• Venous congestion, JVD
• Glycosuria—almost 10% of hypertensive clients are
diabetic, reflecting renal TOD

• History of numbness or weakness on one side of the body;
TIA or stroke
• Fainting spells or dizziness
Throbbing, suboccipital headaches, usually present on awakening
and disappearing spontaneously after several hours
• Visual disturbances, such as diplopia and blurred vision
• Episodes of epistaxis

• Mental status: Changes in alertness, orientation, speech pattern
and content, affect, thought process, or memory
• Motor responses: Decreased strength, hand grip, and deep
tendon reflexes
• Optic retinal changes: From mild sclerosis and arterial
narrowing to marked retinal and sclerotic changes with edema
or papilledema, exudates, hemorrhages, and arterial nicking,
although dependent on severity and duration of hypertension
and resulting TOD

• Severe, throbbing occipital headaches located in suboccipital
region, present on awakening, and disappearing spontaneously
after several hours
• Stiffness of neck, dizziness, and blurred vision
• Abdominal pain or masses, suggesting pheochromocytoma

• Relu-ctance to move head, rubbing head, avoidance of bright
lights and noise, wrinkled brow, clenched fists; grimacing and
guarding behaviors

• Dyspnea associated with activity or exertion
• Tachypnea, orthopnea, paroxysmal nocturnal dyspnea
• Cough with or without sputum production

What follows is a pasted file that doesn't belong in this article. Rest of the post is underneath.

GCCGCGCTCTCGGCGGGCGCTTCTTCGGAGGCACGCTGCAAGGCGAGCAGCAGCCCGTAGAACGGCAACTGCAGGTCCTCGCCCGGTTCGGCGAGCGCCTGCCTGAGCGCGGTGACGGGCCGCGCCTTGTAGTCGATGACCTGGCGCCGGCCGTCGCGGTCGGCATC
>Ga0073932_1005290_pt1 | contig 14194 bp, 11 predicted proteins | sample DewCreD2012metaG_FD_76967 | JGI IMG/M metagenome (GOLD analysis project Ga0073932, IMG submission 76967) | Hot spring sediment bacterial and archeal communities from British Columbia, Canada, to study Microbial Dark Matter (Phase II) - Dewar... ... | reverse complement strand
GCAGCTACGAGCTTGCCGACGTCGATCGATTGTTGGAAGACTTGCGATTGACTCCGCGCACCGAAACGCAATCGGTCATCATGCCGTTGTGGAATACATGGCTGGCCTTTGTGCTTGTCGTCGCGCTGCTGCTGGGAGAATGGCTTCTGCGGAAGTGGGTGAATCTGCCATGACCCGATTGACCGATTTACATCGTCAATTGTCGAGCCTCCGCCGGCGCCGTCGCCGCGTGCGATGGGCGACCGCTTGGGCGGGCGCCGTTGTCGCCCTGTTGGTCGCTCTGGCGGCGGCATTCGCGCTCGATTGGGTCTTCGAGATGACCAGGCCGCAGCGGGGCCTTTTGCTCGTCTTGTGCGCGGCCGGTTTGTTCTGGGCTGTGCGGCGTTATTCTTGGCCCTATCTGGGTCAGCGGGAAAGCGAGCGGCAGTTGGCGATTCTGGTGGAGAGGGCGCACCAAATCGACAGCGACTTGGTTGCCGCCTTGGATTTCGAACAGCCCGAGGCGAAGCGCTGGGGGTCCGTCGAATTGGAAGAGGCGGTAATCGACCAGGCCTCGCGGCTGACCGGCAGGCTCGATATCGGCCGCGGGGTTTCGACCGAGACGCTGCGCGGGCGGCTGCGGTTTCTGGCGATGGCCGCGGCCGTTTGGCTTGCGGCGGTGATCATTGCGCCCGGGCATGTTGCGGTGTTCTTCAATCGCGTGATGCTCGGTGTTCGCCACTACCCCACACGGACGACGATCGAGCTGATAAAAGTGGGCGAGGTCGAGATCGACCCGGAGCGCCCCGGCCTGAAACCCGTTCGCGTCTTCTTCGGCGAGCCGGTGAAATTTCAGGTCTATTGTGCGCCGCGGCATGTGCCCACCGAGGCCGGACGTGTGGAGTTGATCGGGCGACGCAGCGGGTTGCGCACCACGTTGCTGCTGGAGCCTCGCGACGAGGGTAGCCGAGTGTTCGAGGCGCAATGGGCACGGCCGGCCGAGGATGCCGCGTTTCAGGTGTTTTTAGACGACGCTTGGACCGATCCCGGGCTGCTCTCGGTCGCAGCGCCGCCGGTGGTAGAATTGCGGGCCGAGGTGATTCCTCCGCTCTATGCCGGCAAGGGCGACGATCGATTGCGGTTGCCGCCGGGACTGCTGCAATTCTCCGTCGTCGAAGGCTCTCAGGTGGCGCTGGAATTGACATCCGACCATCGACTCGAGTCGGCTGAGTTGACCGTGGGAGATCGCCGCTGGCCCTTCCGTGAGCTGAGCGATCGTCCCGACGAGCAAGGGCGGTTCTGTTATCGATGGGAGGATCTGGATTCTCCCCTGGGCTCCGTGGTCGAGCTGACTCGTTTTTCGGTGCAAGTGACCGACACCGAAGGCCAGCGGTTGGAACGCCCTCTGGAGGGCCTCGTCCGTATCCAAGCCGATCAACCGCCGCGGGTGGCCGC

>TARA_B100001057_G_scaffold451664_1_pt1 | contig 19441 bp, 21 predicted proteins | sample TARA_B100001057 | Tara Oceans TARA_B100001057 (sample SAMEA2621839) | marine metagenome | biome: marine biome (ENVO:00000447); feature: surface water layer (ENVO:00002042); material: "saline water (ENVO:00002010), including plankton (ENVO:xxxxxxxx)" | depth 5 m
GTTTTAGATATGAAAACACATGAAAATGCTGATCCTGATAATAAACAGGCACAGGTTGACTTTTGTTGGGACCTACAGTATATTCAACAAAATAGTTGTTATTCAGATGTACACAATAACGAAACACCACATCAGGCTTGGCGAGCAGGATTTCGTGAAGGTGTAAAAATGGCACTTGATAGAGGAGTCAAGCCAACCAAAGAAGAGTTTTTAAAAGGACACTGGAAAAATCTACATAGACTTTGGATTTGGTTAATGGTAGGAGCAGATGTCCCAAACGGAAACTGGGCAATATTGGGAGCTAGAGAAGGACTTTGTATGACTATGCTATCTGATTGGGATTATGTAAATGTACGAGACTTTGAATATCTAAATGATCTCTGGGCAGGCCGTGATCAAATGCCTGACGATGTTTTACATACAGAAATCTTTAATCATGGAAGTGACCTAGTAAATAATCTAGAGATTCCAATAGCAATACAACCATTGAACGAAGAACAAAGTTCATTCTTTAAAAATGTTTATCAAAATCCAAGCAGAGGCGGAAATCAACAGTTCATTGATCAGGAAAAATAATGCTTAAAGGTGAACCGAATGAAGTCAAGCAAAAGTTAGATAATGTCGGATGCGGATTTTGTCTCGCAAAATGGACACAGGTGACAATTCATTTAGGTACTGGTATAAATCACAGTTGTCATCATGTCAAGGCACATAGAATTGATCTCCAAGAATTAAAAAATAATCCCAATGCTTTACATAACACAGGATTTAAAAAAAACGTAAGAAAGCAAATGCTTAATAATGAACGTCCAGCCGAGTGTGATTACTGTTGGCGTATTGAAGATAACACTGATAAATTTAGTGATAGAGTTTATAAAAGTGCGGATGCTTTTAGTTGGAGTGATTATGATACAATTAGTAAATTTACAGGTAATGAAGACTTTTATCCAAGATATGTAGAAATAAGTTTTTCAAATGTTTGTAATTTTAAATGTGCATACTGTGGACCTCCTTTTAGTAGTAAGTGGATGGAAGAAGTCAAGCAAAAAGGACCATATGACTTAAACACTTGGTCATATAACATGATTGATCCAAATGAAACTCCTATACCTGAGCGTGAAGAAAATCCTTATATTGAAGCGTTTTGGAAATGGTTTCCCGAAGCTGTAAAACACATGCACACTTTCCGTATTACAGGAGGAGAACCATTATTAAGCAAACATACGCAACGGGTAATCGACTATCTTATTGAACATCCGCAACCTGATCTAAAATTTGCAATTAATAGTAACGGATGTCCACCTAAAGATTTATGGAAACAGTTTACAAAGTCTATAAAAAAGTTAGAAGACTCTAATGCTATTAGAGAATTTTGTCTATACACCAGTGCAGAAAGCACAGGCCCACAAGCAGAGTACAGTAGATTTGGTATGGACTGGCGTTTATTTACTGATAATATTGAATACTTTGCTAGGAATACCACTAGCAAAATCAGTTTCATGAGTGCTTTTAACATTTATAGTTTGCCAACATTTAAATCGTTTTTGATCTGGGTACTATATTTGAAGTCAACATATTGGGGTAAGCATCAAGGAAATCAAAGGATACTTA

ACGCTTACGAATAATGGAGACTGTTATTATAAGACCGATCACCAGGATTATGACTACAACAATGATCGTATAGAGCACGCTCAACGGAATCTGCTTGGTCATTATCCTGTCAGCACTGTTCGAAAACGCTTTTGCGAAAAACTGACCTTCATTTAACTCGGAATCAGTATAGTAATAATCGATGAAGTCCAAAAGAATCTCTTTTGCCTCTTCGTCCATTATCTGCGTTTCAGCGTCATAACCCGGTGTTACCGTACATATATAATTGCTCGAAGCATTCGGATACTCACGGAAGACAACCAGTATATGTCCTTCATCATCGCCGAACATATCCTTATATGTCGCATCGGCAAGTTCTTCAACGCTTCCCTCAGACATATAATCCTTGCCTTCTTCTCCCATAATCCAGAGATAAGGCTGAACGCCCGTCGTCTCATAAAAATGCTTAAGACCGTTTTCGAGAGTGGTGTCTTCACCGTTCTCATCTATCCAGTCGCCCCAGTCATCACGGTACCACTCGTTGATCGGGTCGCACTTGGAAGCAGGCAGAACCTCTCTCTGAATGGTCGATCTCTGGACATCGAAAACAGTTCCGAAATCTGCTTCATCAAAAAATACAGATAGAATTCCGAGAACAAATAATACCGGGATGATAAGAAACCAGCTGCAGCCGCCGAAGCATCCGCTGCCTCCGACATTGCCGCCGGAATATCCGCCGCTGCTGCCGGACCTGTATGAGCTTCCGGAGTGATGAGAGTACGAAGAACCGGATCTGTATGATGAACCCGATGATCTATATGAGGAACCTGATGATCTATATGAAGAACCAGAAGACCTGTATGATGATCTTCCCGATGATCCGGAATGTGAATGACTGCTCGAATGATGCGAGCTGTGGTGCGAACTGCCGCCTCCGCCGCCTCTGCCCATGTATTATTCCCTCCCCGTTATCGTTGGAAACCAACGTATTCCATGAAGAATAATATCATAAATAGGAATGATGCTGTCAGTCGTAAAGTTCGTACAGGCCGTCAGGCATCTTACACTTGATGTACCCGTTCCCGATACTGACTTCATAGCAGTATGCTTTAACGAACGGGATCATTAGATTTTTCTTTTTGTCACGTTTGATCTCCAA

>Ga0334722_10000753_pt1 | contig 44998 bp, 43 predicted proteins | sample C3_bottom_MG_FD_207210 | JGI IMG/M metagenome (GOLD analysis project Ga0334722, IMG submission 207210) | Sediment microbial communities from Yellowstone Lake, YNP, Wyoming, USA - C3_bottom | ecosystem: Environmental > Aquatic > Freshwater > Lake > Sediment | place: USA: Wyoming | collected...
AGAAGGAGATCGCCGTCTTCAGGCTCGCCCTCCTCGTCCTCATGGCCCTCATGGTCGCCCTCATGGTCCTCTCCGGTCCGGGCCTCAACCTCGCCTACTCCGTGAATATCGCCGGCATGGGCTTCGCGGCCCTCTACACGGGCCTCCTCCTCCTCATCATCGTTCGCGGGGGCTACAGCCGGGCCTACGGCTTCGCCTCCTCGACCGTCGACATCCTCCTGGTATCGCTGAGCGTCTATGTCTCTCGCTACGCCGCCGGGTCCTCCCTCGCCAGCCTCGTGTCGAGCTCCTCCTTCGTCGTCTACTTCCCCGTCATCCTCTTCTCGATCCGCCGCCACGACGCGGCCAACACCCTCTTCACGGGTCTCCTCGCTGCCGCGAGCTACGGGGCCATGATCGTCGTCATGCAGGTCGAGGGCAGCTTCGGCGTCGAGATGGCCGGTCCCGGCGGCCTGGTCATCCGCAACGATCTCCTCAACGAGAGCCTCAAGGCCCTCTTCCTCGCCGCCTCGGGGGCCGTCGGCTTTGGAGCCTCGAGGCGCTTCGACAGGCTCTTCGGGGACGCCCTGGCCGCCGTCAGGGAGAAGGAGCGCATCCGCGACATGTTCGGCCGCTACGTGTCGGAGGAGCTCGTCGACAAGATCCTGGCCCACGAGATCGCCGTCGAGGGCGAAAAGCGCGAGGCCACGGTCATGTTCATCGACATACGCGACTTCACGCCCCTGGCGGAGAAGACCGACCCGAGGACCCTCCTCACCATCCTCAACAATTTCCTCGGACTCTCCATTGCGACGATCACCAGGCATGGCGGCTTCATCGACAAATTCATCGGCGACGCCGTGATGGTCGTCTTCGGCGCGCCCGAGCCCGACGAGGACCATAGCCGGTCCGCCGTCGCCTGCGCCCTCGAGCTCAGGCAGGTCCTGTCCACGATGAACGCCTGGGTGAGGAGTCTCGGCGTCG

• Smoking history, which is a major risk factor

• Respiratory distress or use of accessory muscles
• Adventitious breath sounds, such as crackles or wheezes
• Pallor or cyanosis generally associated with advanced
cardiopulmonary effects of sustained or severe hypertension

• Transient episodes of numbness, unilateral paresthesias
• Light-headedness with position changes

• Impaired coordination or gait

• Postmenopausal, which is a major risk factor
• Erectile dysfunction (ED), which may be associated with
hypertension or antihypertensive medications

• Familial risk factors, including hypertension, atherosclerosis,
heart disease, diabetes mellitus, and cerebrovascular or
kidney disease
• Ethnic or racial risk factors, such as increased prevalence in
African American and Southeast Asian populations
• Use of birth control pills or other hormone replacement
• Drug and alcohol use
• Use of herbal supplements to manage BP, such as garlic,
hawthorn, black cohash, celery seed, coleus, and evening

• May require assistance with self-monitoring of BP as well as
periodic evaluation of and alterations in medication therapy

Nursing Priorities

  • Maintain or enhance cardiovascular functioning.
  • Prevent complications.
  • Provide information about disease process, prognosis,
  • and treatment regimen.
  • Support active client control of condition.

Diagnostic Studies follow table.


Hypertension: Diagnostic Studies


• Hemoglobin/hematocrit: Assesses relationship of red blood
cells (RBCs) to fluid volume or viscosity and may indicate
risk factors, such as anemia or hypercoagulability.

Hematocrit rises when the number of RBCs increases or when